Programming languages

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TI BASIC is the first programming language that you get to know when you start using the TI. Cartridges allow to extend the limited features of the standard console considerably. Probably the first cartridge people tried to get was Extended Basic. Other languages were available to run in assembly or Basic.

With a memory expansion and a floppy drive, programming in assembly language becomes possible. From there on, many further language compilers or interpreters may be created and complement the set of available programming languages:


Extensions to TI Basic with modules:

  • Editor/Assembler (cartridge, disk), which includes the Editor Assembler dialect of TI BASIC
  • Mini Memory (cartridge, disk or cassette), which includes the Mini Memory dialect of TI BASIC
  • Terminal Emulator II (cartridge), which includes the Terminal Emulator II dialect of TI BASIC
  • Personal Record Keeping and Statistics (cartridges), which includes the Personal Record Keeping / Statistics dialect of TI BASIC (referred to sometimes as Enhanced Basic)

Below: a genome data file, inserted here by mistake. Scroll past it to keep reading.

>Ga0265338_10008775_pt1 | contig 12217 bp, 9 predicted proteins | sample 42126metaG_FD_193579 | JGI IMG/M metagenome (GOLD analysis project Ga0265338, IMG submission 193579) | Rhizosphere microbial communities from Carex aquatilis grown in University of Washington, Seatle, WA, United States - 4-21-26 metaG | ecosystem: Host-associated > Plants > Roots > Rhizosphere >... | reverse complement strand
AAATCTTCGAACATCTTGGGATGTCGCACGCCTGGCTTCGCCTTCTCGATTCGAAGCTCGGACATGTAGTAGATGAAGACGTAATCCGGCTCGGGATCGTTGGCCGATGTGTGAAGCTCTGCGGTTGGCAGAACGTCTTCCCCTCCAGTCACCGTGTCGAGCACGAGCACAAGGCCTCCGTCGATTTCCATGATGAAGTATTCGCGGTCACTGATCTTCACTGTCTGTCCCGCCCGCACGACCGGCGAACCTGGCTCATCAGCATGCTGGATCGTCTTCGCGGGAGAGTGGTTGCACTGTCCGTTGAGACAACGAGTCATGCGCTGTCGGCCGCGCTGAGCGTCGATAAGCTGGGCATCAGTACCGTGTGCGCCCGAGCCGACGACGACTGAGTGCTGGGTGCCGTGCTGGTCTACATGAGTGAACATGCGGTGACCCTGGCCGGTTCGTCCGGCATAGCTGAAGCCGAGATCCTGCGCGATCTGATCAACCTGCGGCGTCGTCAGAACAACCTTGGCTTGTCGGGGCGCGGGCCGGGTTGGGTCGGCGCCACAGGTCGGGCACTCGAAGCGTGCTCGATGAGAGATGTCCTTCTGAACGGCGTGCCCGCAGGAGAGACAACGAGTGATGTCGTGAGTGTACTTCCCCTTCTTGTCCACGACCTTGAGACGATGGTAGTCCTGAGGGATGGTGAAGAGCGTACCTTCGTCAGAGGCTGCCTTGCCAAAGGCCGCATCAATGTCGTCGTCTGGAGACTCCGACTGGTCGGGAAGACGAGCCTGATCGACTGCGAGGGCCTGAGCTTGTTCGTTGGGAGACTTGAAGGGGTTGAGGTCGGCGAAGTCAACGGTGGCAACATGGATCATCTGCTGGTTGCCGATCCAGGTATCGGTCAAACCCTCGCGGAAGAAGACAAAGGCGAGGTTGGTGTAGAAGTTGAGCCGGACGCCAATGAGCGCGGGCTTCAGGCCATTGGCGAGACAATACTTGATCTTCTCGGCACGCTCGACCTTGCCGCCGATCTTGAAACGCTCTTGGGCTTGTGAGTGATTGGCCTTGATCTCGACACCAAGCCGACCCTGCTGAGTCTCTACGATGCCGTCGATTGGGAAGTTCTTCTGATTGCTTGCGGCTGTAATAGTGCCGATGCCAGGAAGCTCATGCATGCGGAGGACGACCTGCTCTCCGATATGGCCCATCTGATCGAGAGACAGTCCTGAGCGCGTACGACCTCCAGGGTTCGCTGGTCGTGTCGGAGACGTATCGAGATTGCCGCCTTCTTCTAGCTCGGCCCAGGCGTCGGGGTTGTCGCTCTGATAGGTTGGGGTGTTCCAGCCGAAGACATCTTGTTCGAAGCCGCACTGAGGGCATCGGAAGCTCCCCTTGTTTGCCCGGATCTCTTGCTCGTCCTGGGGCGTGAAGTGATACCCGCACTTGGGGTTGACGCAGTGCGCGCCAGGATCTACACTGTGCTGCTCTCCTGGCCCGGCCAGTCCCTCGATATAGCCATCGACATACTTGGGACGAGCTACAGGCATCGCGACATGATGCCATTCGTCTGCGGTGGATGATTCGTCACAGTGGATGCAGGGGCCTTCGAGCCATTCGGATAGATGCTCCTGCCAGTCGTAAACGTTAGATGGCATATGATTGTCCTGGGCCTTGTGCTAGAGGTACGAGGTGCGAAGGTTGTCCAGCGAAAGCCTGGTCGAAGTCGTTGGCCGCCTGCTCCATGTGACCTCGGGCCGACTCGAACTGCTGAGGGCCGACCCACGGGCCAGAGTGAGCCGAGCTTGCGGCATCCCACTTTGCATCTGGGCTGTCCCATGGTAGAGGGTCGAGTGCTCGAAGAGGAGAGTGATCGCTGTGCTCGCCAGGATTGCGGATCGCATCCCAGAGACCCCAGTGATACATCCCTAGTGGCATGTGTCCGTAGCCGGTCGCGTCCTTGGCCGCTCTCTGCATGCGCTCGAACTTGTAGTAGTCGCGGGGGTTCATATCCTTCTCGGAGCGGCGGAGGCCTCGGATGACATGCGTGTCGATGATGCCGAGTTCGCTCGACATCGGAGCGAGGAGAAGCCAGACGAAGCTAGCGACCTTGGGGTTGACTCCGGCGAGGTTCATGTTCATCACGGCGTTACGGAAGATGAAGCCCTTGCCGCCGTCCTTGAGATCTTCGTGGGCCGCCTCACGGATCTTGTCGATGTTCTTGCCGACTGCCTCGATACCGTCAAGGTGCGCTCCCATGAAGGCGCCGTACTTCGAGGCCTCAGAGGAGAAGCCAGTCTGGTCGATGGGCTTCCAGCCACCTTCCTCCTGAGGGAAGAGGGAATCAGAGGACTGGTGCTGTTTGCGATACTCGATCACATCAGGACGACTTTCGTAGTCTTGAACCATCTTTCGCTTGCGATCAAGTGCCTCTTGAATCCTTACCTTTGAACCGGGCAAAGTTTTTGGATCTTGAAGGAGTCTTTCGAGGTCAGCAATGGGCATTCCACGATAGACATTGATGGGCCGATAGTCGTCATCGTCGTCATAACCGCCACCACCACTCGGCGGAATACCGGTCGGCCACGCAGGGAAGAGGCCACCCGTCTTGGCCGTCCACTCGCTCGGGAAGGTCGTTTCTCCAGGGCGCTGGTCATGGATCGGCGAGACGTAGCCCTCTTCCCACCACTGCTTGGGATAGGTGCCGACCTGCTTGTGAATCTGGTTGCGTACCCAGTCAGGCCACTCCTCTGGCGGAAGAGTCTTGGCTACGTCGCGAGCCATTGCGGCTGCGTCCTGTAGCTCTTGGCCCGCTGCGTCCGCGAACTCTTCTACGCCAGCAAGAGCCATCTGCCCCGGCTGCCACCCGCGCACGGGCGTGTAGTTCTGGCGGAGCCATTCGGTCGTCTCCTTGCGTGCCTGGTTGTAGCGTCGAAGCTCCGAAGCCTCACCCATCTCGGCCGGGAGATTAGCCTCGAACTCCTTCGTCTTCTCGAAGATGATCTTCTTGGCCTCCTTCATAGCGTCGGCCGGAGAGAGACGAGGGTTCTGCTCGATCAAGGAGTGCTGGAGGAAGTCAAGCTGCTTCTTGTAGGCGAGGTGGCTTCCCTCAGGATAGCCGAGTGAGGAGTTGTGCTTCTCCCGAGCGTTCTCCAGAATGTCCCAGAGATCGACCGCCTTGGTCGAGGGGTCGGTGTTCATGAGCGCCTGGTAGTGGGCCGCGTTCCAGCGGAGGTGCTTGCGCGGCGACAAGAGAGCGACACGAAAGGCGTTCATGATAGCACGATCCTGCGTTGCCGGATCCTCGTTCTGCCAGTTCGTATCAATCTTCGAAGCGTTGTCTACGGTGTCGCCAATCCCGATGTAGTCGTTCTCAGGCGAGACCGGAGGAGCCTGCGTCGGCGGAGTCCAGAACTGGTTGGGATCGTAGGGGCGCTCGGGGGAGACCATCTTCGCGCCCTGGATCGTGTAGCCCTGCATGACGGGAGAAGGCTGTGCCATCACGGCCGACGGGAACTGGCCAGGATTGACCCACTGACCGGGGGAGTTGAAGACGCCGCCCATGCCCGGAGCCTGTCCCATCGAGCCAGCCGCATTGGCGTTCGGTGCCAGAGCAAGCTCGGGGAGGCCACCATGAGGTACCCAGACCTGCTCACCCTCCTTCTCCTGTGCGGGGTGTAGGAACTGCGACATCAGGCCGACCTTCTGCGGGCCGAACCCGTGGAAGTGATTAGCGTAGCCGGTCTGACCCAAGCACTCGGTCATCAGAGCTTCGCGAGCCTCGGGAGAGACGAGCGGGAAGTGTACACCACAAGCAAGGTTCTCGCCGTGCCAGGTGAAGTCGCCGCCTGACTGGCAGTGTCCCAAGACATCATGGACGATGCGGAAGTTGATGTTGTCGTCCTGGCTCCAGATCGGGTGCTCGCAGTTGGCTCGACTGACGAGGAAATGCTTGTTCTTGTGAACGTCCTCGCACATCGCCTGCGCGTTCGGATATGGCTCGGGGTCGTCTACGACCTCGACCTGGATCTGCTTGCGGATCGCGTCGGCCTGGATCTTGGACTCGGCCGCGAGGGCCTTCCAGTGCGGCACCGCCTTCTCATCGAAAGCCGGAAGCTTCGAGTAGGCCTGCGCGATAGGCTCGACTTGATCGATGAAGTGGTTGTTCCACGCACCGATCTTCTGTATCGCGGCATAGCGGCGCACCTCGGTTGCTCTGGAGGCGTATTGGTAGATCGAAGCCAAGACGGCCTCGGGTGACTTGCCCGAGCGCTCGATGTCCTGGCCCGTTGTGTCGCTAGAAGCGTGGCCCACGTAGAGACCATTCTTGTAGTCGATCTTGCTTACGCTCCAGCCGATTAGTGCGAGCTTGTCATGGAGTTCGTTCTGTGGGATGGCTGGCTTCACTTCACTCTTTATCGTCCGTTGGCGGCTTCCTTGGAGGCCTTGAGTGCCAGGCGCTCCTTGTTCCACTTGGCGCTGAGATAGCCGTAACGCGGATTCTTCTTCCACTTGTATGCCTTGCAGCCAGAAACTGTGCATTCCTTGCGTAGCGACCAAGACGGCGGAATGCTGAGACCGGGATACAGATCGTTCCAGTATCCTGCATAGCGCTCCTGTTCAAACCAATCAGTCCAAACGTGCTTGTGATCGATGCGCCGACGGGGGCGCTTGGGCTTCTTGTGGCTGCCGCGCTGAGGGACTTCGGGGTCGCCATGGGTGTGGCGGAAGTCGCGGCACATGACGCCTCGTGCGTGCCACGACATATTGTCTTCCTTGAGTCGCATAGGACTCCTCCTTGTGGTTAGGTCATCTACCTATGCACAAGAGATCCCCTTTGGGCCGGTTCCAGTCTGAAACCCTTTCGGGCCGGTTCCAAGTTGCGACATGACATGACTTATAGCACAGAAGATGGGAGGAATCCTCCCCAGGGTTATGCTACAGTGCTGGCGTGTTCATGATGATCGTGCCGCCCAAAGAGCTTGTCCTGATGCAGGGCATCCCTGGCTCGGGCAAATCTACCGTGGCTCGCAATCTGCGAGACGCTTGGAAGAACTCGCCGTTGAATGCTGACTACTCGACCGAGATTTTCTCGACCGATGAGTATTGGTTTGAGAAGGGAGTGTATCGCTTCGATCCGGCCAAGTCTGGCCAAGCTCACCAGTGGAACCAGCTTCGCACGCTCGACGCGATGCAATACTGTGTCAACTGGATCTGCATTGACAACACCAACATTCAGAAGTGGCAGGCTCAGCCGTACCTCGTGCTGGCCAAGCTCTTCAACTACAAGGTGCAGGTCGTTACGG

• BASIC Support Module (cartridge, disk), which includes the BASIC Support Module dialect of TI BASIC
  • Advertiser (cartridge), which adds 36 specialized commands to TI BASIC

Extended BASICs:



  • 9900 Assembly with Editor/Assembler (cartridge, disk) and Mini Memory (cartridge, tape)
  • TI LOGO I, several flavors using keywords from English, German, and other languages
  • TI LOGO II, several flavors using keywords from English, Dutch, French, German, and other languages
  • c99 (disk)
  • C99 MDOS
  • FORTRAN 9640 (disk, Geneve)
  • APL (Adventure Programming Language, for the classic Scott Adams Adventure)
  • GPL (built-in, originally not available to user)
  • TIC (cross-compiler)
  • TASM (cross-assembler)
  • xdt99 (cross-assembler)
  • Turbo Pasc'99 (disk)
  • UCSD Pascal (cartridge, disk, expansion card)